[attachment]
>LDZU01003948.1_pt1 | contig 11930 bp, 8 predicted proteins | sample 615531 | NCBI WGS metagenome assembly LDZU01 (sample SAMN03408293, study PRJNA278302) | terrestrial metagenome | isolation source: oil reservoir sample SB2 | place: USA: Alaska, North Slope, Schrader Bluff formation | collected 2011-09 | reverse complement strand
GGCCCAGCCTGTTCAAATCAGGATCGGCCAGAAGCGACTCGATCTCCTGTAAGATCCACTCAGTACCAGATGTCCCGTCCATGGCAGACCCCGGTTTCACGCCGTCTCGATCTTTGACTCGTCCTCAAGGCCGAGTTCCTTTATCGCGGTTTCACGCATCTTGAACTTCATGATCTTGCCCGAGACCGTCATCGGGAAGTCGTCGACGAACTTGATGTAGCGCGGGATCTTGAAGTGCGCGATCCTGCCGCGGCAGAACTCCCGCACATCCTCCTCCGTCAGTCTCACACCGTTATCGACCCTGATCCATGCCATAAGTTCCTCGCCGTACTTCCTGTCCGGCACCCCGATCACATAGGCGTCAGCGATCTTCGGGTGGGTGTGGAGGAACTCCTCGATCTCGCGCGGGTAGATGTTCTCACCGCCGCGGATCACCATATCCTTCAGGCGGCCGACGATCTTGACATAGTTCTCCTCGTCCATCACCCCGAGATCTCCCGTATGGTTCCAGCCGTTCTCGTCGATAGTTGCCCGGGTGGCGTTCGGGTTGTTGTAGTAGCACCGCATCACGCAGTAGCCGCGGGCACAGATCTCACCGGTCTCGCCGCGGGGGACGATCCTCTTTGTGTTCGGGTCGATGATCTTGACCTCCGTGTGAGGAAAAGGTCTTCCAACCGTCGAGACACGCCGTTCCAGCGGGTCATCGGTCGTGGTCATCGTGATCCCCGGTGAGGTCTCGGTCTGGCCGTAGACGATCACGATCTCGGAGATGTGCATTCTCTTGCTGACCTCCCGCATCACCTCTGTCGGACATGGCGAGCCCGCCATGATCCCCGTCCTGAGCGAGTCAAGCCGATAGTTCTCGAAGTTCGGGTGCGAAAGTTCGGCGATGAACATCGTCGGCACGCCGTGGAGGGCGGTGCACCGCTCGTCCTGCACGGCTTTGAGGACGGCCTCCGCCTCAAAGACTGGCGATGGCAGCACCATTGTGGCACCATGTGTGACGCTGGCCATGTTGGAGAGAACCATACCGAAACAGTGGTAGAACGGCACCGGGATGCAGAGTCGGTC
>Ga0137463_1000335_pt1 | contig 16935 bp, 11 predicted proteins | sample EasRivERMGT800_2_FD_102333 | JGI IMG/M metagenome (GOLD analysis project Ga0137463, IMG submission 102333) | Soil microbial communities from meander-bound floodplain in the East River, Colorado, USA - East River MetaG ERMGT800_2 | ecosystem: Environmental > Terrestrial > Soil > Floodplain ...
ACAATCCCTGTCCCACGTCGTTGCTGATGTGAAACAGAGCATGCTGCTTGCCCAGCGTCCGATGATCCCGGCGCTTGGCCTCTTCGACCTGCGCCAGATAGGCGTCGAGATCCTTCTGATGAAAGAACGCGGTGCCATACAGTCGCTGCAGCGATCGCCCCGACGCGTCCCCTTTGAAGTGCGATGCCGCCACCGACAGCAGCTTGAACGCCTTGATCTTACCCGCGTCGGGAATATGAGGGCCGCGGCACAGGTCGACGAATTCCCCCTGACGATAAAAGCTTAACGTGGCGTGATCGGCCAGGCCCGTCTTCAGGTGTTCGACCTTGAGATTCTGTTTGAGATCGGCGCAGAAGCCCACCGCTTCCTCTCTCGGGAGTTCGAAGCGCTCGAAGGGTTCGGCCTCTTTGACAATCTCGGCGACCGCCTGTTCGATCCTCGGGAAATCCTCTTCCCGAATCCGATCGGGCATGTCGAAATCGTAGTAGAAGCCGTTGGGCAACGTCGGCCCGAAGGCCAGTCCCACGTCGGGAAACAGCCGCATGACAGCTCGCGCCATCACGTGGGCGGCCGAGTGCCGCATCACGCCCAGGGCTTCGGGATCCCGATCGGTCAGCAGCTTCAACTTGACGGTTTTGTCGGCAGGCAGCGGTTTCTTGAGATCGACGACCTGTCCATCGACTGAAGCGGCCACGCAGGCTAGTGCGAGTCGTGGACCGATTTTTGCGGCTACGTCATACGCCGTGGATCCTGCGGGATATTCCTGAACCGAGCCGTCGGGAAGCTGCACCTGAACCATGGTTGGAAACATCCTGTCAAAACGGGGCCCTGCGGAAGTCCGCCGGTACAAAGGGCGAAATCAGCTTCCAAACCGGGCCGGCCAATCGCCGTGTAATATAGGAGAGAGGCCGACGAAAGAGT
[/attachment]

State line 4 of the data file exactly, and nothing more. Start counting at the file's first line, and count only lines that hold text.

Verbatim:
ACAATCCCTGTCCCACGTCGTTGCTGATGTGAAACAGAGCATGCTGCTTGCCCAGCGTCCGATGATCCCGGCGCTTGGCCTCTTCGACCTGCGCCAGATAGGCGTCGAGATCCTTCTGATGAAAGAACGCGGTGCCATACAGTCGCTGCAGCGATCGCCCCGACGCGTCCCCTTTGAAGTGCGATGCCGCCACCGACAGCAGCTTGAACGCCTTGATCTTACCCGCGTCGGGAATATGAGGGCCGCGGCACAGGTCGACGAATTCCCCCTGACGATAAAAGCTTAACGTGGCGTGATCGGCCAGGCCCGTCTTCAGGTGTTCGACCTTGAGATTCTGTTTGAGATCGGCGCAGAAGCCCACCGCTTCCTCTCTCGGGAGTTCGAAGCGCTCGAAGGGTTCGGCCTCTTTGACAATCTCGGCGACCGCCTGTTCGATCCTCGGGAAATCCTCTTCCCGAATCCGATCGGGCATGTCGAAATCGTAGTAGAAGCCGTTGGGCAACGTCGGCCCGAAGGCCAGTCCCACGTCGGGAAACAGCCGCATGACAGCTCGCGCCATCACGTGGGCGGCCGAGTGCCGCATCACGCCCAGGGCTTCGGGATCCCGATCGGTCAGCAGCTTCAACTTGACGGTTTTGTCGGCAGGCAGCGGTTTCTTGAGATCGACGACCTGTCCATCGACTGAAGCGGCCACGCAGGCTAGTGCGAGTCGTGGACCGATTTTTGCGGCTACGTCATACGCCGTGGATCCTGCGGGATATTCCTGAACCGAGCCGTCGGGAAGCTGCACCTGAACCATGGTTGGAAACATCCTGTCAAAACGGGGCCCTGCGGAAGTCCGCCGGTACAAAGGGCGAAATCAGCTTCCAAACCGGGCCGGCCAATCGCCGTGTAATATAGGAGAGAGGCCGACGAAAGAGT